The Economics of Corporate Governance and Mergers
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The Economics of Corporate Governance and Mergers

Edited by Klaus Gugler and B. Burcin Yurtoglu

This book provides an insightful view of major issues in the economics of corporate governance (CG) and mergers. It presents a systematic update on the developments in the two fields during the last decade, as well as highlighting the neglected topics in CG research, such as the role of boards, CG and public interest and the relation of CG to mergers. Two important conclusions can be drawn from this book: the first is that corporate governance systems that better align shareholders’ and managers’ interests lead to better corporate performance; second, there is an important relationship between CG structures and the quality of firm decision-making, one of the most important being the decision to merge or take over another firm.
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Chapter 5: Corporate Governance: A Review of the Role of Banks

Hans Degryse, Steven Ongena and Günseli Tümer-Alkan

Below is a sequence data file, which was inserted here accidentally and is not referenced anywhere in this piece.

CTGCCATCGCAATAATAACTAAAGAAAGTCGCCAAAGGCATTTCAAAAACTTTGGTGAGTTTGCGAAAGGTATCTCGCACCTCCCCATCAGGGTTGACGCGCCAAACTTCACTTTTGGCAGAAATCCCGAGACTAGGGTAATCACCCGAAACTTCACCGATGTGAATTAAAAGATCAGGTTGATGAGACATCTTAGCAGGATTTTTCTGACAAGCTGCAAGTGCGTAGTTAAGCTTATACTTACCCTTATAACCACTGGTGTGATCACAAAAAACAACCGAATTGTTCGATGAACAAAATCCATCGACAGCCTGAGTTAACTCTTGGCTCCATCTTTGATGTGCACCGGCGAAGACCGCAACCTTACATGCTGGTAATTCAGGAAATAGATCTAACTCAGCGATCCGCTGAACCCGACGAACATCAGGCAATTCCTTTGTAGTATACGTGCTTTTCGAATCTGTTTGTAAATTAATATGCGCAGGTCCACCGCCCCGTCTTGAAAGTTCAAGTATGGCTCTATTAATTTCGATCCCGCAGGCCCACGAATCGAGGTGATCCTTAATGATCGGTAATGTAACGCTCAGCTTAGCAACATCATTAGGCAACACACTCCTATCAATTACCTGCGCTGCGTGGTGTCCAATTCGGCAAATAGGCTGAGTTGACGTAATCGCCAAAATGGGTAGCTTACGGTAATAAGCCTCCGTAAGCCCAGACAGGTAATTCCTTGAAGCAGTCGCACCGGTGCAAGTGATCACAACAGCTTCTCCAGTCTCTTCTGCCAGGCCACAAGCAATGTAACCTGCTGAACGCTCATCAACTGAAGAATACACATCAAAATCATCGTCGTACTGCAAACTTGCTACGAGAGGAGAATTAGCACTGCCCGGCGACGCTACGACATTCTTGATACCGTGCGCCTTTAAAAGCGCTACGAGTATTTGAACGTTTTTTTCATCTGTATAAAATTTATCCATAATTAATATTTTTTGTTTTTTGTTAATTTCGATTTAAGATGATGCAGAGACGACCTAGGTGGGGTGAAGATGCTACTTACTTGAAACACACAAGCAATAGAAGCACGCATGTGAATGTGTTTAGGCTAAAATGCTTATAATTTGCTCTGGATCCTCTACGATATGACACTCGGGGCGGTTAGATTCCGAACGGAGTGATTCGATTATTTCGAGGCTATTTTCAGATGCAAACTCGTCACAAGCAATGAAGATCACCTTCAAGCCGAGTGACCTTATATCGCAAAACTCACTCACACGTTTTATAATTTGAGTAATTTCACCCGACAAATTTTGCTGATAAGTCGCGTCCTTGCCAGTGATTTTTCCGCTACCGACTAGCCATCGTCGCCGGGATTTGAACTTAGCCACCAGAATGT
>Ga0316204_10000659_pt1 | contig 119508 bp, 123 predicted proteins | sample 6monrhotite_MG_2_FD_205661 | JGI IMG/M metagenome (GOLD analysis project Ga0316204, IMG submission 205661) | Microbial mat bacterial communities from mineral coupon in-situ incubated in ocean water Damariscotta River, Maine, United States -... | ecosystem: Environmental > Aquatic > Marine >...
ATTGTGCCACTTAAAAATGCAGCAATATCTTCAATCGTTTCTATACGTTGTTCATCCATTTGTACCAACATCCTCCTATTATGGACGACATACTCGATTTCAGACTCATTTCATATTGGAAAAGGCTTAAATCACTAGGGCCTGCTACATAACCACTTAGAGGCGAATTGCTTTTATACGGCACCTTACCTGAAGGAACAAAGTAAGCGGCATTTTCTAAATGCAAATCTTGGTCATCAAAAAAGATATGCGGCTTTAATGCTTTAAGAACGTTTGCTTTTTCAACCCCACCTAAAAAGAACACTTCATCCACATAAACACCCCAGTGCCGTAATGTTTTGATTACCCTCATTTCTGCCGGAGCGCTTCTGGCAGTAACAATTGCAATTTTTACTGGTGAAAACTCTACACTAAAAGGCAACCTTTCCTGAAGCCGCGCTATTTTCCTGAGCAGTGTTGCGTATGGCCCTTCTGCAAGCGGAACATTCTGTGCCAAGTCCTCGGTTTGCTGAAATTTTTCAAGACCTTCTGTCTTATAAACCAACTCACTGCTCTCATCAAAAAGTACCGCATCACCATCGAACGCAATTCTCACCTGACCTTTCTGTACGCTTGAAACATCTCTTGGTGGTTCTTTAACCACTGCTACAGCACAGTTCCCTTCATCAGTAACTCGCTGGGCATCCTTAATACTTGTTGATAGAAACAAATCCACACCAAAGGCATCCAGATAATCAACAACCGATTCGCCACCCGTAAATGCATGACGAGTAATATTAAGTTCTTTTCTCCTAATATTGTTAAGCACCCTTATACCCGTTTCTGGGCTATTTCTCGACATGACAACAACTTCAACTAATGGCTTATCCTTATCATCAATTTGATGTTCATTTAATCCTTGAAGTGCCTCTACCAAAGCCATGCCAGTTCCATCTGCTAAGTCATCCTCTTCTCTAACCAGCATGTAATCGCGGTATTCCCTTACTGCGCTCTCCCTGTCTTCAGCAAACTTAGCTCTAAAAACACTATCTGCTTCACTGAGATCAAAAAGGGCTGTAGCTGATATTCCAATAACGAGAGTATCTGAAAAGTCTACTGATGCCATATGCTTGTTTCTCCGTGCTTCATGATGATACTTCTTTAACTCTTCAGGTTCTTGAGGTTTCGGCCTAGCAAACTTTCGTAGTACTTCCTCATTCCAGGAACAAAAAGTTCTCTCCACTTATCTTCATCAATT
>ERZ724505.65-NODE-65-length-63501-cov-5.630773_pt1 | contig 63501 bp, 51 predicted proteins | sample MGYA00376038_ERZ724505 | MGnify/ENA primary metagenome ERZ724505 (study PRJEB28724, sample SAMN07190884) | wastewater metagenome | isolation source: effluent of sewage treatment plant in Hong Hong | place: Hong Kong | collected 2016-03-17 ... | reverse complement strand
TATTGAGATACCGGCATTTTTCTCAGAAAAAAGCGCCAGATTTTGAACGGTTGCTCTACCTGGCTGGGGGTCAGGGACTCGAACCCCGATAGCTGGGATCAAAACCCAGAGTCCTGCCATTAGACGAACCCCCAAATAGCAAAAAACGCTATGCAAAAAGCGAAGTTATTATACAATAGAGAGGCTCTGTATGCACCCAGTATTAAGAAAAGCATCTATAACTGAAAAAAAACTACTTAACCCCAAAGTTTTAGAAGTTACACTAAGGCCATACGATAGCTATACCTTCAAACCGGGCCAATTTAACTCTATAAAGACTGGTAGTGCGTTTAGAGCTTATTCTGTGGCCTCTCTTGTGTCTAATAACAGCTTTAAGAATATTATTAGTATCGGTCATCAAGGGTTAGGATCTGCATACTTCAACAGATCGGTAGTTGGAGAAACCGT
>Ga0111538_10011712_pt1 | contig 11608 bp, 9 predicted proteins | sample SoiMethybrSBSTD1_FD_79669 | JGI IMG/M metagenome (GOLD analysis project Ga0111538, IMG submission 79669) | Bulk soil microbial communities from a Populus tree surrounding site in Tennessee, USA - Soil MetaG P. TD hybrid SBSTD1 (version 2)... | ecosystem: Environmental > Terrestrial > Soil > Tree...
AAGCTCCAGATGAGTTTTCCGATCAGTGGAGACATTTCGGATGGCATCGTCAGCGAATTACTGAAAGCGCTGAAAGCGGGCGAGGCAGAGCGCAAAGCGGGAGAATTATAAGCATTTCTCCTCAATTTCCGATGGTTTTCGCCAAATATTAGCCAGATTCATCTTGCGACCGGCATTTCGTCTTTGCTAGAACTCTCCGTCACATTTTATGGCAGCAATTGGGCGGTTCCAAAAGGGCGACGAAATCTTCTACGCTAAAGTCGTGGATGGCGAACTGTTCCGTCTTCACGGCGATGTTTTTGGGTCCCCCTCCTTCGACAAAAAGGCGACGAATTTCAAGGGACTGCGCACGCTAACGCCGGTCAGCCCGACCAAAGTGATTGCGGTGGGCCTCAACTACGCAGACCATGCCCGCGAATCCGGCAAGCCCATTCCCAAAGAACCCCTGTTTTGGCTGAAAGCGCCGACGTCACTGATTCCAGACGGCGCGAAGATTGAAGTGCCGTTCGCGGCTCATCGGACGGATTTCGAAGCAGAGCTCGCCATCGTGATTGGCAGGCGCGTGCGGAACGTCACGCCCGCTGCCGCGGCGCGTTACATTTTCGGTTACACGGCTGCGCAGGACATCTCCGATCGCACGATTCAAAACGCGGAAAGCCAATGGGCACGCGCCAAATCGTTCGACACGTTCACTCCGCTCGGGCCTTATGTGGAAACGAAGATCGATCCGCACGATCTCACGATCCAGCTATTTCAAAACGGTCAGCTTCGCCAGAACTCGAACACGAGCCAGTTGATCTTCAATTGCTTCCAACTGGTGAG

* Hans Degryse, Steven Ongena and Günseli Tümer-Alkan I INTRODUCTION In many countries, banks are the most important providers of external finance, in particular for small and medium-sized enterprises (SMEs). Hence, the banks’ role in the financing and governance of firms is relevant for the smooth functioning and growth of an economy. Banks not only interact with firms through debt financing, in some countries they also play an important role as firms’ large shareholders and board members. The goal of this chapter is to provide an overview of the role of financial institutions in the governance of firms through the different corporate governance mechanisms. We aim to address the question: ‘How do banks act as debt financiers, large shareholders, and board members?’ Along the way, we also indicate how banks differ from other players’ role in the corporate governance of firms. Banks and firms enter into a relationship to overcome problems of asymmetric information. Without such a relationship firms may be financially constrained. Diamond (1984) shows that the raison d’être for financial intermediaries may be the reduction in the cost of monitoring information and therefore the resolution of incentive problems in the debt markets. Banks screen firms’ loan applications, and monitor firms by designing loan contracts and by interacting frequently. Also, as first argued by Fama (1985), bank loans signal the creditworthiness of firms to other market players, and thereby reduce the information costs for the other contracts. In this chapter, we provide a brief...

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